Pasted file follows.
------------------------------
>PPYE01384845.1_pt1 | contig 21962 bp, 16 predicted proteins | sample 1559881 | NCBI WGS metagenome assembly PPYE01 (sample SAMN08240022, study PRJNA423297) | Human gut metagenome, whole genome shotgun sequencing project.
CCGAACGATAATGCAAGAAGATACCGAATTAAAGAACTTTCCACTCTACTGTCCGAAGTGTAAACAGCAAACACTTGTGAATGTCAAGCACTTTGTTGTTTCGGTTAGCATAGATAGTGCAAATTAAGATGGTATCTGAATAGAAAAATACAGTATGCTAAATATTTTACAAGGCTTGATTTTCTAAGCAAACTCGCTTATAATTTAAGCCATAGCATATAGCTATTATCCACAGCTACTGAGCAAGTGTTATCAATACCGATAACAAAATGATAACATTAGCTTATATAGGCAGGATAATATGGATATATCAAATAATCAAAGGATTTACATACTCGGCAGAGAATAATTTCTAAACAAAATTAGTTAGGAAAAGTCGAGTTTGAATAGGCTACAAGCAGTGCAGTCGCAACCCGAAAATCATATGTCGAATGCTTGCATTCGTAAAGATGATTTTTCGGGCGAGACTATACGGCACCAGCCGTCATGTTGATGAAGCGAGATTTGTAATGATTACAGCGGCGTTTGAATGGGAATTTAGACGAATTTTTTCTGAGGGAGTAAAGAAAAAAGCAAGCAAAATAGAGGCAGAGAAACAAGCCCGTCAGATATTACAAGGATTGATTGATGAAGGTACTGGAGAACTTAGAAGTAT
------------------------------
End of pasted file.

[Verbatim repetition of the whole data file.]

>PPYE01384845.1_pt1 | contig 21962 bp, 16 predicted proteins | sample 1559881 | NCBI WGS metagenome assembly PPYE01 (sample SAMN08240022, study PRJNA423297) | Human gut metagenome, whole genome shotgun sequencing project.
CCGAACGATAATGCAAGAAGATACCGAATTAAAGAACTTTCCACTCTACTGTCCGAAGTGTAAACAGCAAACACTTGTGAATGTCAAGCACTTTGTTGTTTCGGTTAGCATAGATAGTGCAAATTAAGATGGTATCTGAATAGAAAAATACAGTATGCTAAATATTTTACAAGGCTTGATTTTCTAAGCAAACTCGCTTATAATTTAAGCCATAGCATATAGCTATTATCCACAGCTACTGAGCAAGTGTTATCAATACCGATAACAAAATGATAACATTAGCTTATATAGGCAGGATAATATGGATATATCAAATAATCAAAGGATTTACATACTCGGCAGAGAATAATTTCTAAACAAAATTAGTTAGGAAAAGTCGAGTTTGAATAGGCTACAAGCAGTGCAGTCGCAACCCGAAAATCATATGTCGAATGCTTGCATTCGTAAAGATGATTTTTCGGGCGAGACTATACGGCACCAGCCGTCATGTTGATGAAGCGAGATTTGTAATGATTACAGCGGCGTTTGAATGGGAATTTAGACGAATTTTTTCTGAGGGAGTAAAGAAAAAAGCAAGCAAAATAGAGGCAGAGAAACAAGCCCGTCAGATATTACAAGGATTGATTGATGAAGGTACTGGAGAACTTAGAAGTAT